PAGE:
In the 1920s, a time when few Indian girls could dream of finishing school and being anything other than housewives and mothers, one woman discovered a love of writing and went on to become one of the key figures in a new era of Hindi poetry.
On April 27, Google Doodle celebrates the life and work of Mahadevi Varma, a poet, translator, educator, and women’s rights activist who played a major role in the Chhayavad movement of Hindi literature. The word chhayavad is hard to translate into English, but it’s often referred to as a period of romanticism (link in Hindi) marked by writing that prioritised emotions and the individual experience, a stark departure from earlier modes of Hindi poetry.
Born in 1907 in what is now Uttar Pradesh, Varma was encouraged to complete her education by her parents. It was while pursuing a master’s degree in Sanskrit that she began writing poetry, at first in secret, before being discovered by her roommate, Subhadra Kumari Chauhan, who was also a poet. Together, they went on to attend poetry seminars, present their work to the public, and even get published in magazines.
Varma wrote around 30 books of poems and prose, and in many she detailed the female experience and her support for women’s rights. In 1941, she published Atteet ke chalachitra (Sketches from My Past), a short-story collection about the women she met while working as a principal at a girls’ school. And in her biography, Mere Bachpan Ke Din, she wrote about how lucky she had been to have be born to a liberal family at a time when girls were considered a burden.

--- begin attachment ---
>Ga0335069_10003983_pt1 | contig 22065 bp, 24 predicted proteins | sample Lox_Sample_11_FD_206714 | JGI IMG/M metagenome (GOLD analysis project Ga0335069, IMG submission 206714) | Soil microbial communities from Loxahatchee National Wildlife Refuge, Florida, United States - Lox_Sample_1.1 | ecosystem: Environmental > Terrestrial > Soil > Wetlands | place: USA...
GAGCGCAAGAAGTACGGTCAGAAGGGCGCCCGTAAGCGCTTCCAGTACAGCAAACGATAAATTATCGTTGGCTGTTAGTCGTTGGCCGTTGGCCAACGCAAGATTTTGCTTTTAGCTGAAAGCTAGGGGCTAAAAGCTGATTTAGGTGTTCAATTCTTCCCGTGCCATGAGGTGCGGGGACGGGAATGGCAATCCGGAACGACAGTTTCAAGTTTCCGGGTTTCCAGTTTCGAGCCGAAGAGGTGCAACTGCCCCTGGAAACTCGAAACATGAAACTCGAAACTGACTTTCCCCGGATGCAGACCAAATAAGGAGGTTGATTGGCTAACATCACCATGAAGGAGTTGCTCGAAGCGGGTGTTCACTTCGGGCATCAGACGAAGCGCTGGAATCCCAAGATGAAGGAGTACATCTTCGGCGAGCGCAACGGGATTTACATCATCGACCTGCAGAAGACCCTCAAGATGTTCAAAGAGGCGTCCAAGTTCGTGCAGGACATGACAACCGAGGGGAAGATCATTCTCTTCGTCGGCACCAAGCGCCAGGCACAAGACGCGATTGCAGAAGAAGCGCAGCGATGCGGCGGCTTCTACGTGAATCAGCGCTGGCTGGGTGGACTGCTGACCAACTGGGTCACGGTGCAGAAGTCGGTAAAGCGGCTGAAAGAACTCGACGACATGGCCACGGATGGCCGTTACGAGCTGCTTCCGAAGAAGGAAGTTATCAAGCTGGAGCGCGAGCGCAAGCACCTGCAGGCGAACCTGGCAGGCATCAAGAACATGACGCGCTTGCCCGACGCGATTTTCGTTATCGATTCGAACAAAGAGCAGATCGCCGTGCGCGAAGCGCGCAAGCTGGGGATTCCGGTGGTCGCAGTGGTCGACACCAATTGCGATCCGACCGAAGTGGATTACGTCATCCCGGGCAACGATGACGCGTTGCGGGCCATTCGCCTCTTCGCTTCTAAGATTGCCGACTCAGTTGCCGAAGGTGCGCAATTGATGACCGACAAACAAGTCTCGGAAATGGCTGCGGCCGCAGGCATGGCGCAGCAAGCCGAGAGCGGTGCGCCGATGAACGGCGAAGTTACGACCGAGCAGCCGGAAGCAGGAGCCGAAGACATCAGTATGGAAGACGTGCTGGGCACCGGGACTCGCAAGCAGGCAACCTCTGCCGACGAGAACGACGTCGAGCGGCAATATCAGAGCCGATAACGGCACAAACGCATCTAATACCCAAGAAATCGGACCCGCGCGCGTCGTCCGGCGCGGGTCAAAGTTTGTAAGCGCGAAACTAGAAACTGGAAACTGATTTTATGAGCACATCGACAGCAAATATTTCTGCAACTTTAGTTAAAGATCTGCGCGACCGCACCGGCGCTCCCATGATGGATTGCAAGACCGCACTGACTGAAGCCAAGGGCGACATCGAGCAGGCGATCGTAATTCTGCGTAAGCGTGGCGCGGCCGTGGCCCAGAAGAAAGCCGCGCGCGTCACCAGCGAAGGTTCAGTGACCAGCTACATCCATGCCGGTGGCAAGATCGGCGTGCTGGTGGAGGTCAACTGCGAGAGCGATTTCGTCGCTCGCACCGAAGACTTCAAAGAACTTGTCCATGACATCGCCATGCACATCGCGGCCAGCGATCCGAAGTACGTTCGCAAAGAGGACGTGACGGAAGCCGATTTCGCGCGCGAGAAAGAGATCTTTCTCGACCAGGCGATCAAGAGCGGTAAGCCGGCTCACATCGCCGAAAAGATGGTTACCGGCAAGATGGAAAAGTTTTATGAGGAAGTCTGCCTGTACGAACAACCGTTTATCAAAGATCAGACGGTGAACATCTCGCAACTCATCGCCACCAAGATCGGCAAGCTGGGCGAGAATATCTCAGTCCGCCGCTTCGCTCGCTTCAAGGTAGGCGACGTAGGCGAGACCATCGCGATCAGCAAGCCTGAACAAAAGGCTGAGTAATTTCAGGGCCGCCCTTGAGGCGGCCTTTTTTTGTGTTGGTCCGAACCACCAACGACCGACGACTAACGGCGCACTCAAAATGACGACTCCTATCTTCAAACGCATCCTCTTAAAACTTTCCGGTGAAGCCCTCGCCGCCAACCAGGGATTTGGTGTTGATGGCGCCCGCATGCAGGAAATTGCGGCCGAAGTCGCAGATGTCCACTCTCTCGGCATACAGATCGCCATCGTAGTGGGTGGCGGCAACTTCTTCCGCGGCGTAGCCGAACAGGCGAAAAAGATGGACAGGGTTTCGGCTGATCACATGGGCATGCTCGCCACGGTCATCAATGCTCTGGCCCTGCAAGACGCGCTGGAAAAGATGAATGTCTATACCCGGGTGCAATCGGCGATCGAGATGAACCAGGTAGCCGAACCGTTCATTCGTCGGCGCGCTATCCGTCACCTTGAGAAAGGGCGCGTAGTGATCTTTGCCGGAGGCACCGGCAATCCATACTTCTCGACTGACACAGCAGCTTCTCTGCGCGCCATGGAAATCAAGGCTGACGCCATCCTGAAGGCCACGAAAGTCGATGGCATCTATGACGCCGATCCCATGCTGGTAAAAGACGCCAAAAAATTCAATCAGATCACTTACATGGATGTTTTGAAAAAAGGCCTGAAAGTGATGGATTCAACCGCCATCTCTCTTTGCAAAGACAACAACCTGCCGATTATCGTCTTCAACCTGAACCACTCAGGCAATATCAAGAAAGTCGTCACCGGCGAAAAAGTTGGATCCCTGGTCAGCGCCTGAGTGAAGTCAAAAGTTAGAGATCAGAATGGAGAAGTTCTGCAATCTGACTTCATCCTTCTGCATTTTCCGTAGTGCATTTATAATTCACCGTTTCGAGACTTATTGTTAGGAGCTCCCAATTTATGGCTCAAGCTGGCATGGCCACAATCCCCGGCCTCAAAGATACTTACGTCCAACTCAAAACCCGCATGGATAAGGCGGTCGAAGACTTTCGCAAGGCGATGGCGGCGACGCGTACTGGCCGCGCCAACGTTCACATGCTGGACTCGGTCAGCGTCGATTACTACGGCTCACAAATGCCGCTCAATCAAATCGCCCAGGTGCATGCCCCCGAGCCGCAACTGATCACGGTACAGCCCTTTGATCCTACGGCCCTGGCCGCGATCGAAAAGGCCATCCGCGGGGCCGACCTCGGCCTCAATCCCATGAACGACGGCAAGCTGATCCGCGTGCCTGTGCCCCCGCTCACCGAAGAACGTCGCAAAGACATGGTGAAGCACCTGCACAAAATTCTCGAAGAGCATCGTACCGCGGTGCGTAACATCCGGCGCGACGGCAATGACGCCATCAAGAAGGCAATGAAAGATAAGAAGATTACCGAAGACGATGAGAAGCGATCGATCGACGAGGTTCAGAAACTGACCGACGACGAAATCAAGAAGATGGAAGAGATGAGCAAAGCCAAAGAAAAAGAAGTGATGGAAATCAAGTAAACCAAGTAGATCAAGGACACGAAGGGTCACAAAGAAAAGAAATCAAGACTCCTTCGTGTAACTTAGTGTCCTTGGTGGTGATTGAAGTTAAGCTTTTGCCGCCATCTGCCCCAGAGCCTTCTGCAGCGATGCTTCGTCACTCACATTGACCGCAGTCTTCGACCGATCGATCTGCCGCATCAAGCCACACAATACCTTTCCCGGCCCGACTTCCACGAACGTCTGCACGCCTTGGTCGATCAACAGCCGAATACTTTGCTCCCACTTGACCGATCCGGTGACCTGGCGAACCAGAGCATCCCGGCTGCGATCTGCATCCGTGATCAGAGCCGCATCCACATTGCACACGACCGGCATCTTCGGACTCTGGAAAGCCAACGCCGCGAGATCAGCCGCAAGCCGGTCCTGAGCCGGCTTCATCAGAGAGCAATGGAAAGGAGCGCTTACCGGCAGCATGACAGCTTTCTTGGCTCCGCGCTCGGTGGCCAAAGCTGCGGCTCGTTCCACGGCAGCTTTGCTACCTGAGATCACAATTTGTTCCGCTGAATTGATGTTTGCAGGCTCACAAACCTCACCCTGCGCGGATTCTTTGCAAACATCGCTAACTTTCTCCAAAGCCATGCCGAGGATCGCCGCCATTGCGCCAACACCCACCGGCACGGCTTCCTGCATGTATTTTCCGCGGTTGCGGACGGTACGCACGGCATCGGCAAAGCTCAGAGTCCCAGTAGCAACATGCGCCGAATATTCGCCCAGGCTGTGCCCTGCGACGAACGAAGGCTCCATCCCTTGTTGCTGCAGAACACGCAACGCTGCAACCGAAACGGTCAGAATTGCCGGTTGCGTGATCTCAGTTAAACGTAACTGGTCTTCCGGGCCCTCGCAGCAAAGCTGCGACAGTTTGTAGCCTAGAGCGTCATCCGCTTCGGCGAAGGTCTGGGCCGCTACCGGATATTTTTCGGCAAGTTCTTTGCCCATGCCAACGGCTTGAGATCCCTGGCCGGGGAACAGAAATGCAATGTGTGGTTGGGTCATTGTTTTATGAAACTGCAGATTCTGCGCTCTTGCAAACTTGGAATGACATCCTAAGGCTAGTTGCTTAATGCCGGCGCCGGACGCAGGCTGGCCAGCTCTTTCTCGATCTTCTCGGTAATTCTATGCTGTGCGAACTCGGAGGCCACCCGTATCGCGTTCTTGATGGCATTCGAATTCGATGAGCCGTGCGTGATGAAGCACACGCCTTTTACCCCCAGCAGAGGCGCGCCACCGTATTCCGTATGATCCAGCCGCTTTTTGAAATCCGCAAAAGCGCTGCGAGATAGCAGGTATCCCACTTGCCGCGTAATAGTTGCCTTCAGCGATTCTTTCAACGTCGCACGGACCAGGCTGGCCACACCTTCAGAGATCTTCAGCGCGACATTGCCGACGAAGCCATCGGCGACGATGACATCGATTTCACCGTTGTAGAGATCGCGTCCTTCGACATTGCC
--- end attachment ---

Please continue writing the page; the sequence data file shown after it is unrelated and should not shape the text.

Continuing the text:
In 1956, Varma was awarded the Padma Bhushan, the third-highest civilian award in India. And in 1982 she received the Jnanpith award, which is given to writers who have made an “outstanding contribution” toward regional-language literature. She was presented the award by then British prime minister Margaret Thatcher, who in her speech highlighted Varma’s efforts toward improving education for women while she was principal of the Mahila Vidyapith women’s college in Allahabad:
Under her direction the Mahila Vidyapith system not only made higher education more accessible to the women of India but offered a course of study which did not upset the accepted social and cultural patterns. As principal of the Mahila Vidyapith College she instilled in the girls studying under her a genuine love of literature. She taught them pride and self-respect, and the validity of their own contribution to Indian life. These first steps have paved the way for the subsequent great expansion of women’s education in India—an expansion in the number of women in higher education: and an even greater expansion in the number of women achieving basic literacy. That is an achievement of which Mahadevi Varma, and India, can be truly proud.
To end her speech, Thatcher quoted from one of Varma’s own poems, in which the legendary writer expressed the courage required to brave the challenges of an unconventional life, advice that is as appropriate for Indian women today as it was back then:
Take the boat to midstream; though it sink, you shall get across; let dedication be your only helmsman; he will see you through.